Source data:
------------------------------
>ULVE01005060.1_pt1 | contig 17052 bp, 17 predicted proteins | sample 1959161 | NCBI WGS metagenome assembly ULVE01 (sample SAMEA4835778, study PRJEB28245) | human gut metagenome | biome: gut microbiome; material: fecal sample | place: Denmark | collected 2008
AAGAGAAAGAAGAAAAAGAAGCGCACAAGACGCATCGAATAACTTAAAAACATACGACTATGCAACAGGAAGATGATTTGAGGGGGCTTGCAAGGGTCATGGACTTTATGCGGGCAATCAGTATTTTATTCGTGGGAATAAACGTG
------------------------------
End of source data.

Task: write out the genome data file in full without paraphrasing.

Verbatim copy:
>ULVE01005060.1_pt1 | contig 17052 bp, 17 predicted proteins | sample 1959161 | NCBI WGS metagenome assembly ULVE01 (sample SAMEA4835778, study PRJEB28245) | human gut metagenome | biome: gut microbiome; material: fecal sample | place: Denmark | collected 2008
AAGAGAAAGAAGAAAAAGAAGCGCACAAGACGCATCGAATAACTTAAAAACATACGACTATGCAACAGGAAGATGATTTGAGGGGGCTTGCAAGGGTCATGGACTTTATGCGGGCAATCAGTATTTTATTCGTGGGAATAAACGTG